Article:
A patient and family facing a diagnosis of cancer, are perhaps going through some of the scariest moments of their lives. They seek an oncologist’s knowledge and experience to help them sail through this rough time. The underlying assumption is that the oncologist will help them understand the disease and will plan a treatment that is in the best interest of the patient. Ideally this could be accomplished in a single visit “the first opinion.” After an initial opinion is sought however, patients and families often seek multiple “second opinions” prior to proceeding with treatment. Several reasons perhaps exist why second opinions are so commonly sought in oncology.
- The stakes are high and one wants to make sure no mistakes are made where life and death is concerned.
- You don’t have a “family oncologist” The oncologists are specialists you have likely never met before this diagnosis. Unlike with your family doctors, there is no ongoing trust relationship prior to diagnosis.
- Second opinions are easily available. You hear multiple people recommending different doctors based on their experiences and even overheard information. Its easy to book multiple appointments with different oncologists even in same day.
The hope is that two oncologists would say the same thing, and reassure the patient of being on the right track. The “doctor shopping” experience however is seldom so easy. The multiplicity of opinions does not always make treatment choices easier. More often perhaps than not, the second opinion will be different from the first.
Some possible reasons why patients may hear different opinions about the very same case from different doctors may be
- Often there is really no “ one right answer” ; pros and cons of different approaches need to be weighed into making decisions. Often even best evidence and literature may not prove one approach to be better than another, and the oncologist has to simply pick one. In such cases different options may all still be safe and valid, even though they appear quite different from each other.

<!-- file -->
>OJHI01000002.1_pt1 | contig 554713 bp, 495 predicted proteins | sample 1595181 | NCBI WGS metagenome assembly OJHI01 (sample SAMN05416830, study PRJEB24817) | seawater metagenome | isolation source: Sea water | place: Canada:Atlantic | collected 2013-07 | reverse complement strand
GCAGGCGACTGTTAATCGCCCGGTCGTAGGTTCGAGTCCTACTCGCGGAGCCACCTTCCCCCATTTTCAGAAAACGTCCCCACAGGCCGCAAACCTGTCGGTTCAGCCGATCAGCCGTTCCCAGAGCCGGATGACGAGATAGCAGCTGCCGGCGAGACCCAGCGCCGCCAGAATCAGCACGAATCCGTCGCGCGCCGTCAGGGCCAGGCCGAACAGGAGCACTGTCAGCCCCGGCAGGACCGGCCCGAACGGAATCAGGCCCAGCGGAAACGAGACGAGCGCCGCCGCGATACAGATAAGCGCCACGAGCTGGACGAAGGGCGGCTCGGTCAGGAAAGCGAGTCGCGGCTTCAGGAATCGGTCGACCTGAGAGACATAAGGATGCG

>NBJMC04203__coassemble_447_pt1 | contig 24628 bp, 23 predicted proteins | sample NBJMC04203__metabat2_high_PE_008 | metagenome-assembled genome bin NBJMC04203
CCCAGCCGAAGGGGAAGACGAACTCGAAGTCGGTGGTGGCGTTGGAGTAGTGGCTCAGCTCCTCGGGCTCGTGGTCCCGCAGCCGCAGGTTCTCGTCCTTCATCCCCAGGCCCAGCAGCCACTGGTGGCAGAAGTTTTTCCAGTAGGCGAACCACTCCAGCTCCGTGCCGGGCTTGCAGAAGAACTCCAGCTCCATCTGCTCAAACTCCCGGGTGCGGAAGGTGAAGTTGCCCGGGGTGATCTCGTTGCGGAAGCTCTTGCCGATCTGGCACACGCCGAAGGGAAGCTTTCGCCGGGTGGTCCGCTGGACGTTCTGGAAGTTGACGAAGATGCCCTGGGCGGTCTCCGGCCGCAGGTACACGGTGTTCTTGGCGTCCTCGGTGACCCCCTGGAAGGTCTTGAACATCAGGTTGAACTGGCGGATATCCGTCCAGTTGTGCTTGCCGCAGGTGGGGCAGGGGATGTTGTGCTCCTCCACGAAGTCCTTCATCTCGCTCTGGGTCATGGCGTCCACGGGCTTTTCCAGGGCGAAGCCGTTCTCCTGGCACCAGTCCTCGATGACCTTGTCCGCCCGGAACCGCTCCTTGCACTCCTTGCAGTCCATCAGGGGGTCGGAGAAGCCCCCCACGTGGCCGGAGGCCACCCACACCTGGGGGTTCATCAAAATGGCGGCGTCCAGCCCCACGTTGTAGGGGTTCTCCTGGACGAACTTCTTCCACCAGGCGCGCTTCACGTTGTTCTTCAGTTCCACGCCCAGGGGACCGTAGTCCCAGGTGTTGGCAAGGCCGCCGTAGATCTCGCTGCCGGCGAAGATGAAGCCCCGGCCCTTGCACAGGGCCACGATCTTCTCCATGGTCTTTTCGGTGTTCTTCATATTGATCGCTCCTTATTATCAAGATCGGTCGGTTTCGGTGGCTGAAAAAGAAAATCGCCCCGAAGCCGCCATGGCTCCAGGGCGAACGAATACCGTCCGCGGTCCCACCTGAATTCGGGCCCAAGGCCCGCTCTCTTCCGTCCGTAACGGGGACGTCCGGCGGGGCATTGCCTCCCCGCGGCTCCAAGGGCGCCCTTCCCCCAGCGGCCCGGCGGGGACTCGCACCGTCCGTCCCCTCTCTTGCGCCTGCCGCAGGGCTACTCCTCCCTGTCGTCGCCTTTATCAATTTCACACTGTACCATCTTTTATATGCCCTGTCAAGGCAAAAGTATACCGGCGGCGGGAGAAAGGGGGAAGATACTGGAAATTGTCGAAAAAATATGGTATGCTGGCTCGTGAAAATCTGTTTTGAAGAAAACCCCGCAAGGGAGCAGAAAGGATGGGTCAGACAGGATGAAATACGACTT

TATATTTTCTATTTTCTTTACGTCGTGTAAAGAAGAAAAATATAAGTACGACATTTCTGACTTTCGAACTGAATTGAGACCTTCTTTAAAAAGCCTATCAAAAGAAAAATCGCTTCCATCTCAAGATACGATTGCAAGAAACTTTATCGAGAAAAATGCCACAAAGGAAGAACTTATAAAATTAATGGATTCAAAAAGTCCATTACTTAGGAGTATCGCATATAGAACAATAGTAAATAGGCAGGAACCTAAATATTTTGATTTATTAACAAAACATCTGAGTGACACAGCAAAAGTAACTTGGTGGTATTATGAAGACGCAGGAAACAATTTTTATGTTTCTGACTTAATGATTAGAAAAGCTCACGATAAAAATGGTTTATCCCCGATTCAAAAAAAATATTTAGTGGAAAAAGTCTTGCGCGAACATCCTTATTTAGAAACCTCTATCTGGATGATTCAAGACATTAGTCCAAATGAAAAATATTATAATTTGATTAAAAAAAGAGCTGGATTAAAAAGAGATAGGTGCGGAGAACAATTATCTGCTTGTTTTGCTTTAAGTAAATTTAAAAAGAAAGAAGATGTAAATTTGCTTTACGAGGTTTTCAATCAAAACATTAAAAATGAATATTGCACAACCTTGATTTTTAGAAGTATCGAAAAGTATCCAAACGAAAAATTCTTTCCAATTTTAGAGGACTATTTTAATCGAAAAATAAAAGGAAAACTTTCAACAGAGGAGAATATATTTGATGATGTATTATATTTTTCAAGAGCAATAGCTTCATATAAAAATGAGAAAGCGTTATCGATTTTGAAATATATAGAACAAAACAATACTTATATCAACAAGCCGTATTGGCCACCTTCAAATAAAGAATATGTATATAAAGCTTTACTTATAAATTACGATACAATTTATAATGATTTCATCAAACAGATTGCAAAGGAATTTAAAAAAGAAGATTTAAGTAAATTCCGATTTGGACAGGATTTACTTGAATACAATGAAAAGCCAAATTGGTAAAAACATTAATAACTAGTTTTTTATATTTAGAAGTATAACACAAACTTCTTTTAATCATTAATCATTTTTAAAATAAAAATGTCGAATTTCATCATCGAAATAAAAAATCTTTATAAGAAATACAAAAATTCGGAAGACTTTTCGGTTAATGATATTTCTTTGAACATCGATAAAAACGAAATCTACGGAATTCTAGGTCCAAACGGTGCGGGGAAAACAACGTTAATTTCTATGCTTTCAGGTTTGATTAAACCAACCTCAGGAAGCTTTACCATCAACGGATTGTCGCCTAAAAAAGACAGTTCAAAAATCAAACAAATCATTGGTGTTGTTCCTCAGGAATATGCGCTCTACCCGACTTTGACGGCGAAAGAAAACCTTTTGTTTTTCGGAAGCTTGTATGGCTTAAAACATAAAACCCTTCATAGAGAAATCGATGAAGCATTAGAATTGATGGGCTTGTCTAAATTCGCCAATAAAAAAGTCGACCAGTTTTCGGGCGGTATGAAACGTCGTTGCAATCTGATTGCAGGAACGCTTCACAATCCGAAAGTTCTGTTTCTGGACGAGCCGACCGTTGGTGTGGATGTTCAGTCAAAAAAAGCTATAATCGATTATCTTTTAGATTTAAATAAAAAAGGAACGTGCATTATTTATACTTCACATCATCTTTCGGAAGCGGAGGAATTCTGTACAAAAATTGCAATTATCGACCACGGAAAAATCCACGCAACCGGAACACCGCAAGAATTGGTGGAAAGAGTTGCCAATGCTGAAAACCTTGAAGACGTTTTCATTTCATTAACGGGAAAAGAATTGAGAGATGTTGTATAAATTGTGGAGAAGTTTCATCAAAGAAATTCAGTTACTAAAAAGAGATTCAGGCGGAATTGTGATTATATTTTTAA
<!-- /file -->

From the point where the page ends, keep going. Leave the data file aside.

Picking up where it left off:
- Oncologists practice in different eras. The expectation is all oncologists keep themselves updated with present-day best practices. Yet, there’s oncologists you may meet whose training periods may be separated by 30-40 years and some practice differences may be reflective of this time separation. There’s a ‘dogma generation’ and there’s a ‘data generation’ and they both believe they’re right.
- Oncology is a business. The fact is oncologists want to keep their business running and want to “bring and keep the patient” under their care. Surgeons make money from operating, oncologists by giving chemotherapy and so on. The expectation is no one wants to give you a certain treatment simply to make money, yet sadly there’s plenty of leeway to conceal dubious intentions.
Just how many opinions a person seeks before he or she is satisfied varies greatly, yet there appear to be different styles and agendas to doctor shopping.
- Finding the truth: An educated and well-informed section of patients, will seek to understand diseases and treatments in depth. They will often cross verify the doctor’s opinions with their own reading. They need doctors to satisfy all their queries until they feel ready to proceed.
- Finding a fit: A specific gender of a doctor, A well-informed doctor who listens, a greying authoritative figure, may all be different doctor attributes that work for different people. Ultimately they seek opinions till they feel “this is my doctor”
- Finding what you want to hear: In opinion shopping, one must learn to recognize this dangerous trait within oneself. It’s a pattern of shopping that may start with oncologists and may end with faith healers. There is always someone somewhere who will tell you just exactly what you want to hear, regardless of how ridiculous and …regardless of how wrong.
- Finding someone to steer: Some patients find it very difficult to make choices in what is already a stressful time. They want to give up the driver seat to the treatment planners. After being offered choices by different doctors, they find security in someone who tells them exactly what to.
- Finding a bargain: Oncological treatments can be an enormous economic burden. Insurance empanelment and variation of treatment charges between doctors or hospitals can greatly influence decisions. Convenience of location, conveyance and similar logistics may play a role in shopping until a bargain deal appears.
If conclusion, I’d say if you must shop doctors then shop informed, shop to seek the truths, shop till you find your own fit. Be aware of the dangers, don’t be hassled by contradictory opinions and don’t let the process delay treatments. At the end of the day, find someone you can trust..and then do trust them ..or else the journey can be a lot more tiring than it needs to be.